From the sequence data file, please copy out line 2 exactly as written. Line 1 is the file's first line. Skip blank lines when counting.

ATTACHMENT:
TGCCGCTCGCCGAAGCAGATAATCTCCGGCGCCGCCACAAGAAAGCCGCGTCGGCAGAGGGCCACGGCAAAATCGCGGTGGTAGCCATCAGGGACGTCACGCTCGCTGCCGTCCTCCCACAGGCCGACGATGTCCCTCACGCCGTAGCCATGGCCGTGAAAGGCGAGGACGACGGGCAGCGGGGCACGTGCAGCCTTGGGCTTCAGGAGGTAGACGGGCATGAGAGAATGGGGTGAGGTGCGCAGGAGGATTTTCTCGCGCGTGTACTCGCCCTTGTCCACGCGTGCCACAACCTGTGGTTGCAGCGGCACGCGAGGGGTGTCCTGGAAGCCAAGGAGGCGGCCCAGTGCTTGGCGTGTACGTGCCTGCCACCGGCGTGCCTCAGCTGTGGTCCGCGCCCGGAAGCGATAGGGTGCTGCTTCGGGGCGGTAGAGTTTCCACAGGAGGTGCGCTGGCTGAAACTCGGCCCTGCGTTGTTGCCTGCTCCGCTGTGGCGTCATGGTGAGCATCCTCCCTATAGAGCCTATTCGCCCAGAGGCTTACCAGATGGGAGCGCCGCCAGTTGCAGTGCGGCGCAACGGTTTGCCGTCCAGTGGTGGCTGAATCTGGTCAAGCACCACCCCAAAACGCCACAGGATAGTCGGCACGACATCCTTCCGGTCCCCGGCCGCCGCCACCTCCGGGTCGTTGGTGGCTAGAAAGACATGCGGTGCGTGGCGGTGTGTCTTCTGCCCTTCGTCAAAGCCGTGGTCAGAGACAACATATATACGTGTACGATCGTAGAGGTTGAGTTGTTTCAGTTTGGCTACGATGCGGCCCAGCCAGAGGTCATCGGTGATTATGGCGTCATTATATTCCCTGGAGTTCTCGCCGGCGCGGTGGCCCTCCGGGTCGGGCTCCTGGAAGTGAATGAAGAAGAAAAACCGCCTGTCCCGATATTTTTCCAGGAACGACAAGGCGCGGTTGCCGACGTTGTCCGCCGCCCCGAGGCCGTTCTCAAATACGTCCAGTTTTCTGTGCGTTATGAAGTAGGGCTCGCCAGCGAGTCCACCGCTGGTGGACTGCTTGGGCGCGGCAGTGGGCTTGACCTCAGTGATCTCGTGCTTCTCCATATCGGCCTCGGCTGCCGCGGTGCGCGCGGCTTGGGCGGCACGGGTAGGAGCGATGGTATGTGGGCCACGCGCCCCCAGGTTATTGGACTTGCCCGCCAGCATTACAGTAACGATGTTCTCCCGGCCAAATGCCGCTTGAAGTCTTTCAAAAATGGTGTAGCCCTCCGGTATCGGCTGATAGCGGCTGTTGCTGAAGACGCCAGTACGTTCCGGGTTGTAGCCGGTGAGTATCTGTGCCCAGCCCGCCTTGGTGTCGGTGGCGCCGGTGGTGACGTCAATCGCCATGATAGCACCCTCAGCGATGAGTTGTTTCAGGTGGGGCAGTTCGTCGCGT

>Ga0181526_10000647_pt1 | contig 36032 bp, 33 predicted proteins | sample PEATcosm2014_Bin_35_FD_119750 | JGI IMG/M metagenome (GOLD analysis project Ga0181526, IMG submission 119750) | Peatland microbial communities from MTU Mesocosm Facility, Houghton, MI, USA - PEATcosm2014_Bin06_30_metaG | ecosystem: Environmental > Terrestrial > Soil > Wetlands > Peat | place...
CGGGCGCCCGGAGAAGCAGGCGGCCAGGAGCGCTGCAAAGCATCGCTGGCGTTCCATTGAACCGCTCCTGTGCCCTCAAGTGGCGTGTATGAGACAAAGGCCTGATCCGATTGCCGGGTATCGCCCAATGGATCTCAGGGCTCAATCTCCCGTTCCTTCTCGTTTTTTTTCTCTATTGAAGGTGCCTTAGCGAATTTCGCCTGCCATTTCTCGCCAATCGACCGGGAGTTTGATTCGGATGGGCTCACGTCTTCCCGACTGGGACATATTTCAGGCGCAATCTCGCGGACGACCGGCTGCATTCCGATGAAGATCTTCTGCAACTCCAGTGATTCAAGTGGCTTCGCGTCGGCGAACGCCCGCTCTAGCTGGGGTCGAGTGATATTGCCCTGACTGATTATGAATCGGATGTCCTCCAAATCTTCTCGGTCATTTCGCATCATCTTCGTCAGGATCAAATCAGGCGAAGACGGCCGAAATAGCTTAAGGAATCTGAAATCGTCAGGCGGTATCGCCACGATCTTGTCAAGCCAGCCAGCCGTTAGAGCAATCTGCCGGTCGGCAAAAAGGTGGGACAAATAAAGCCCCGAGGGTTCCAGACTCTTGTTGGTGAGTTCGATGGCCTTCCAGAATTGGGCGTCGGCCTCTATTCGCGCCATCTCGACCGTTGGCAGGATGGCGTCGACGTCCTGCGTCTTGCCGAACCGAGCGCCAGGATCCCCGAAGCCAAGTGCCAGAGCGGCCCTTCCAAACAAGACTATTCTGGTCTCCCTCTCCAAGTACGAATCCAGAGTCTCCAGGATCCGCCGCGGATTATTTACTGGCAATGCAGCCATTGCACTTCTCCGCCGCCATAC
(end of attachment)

>Ga0181526_10000647_pt1 | contig 36032 bp, 33 predicted proteins | sample PEATcosm2014_Bin_35_FD_119750 | JGI IMG/M metagenome (GOLD analysis project Ga0181526, IMG submission 119750) | Peatland microbial communities from MTU Mesocosm Facility, Houghton, MI, USA - PEATcosm2014_Bin06_30_metaG | ecosystem: Environmental > Terrestrial > Soil > Wetlands > Peat | place...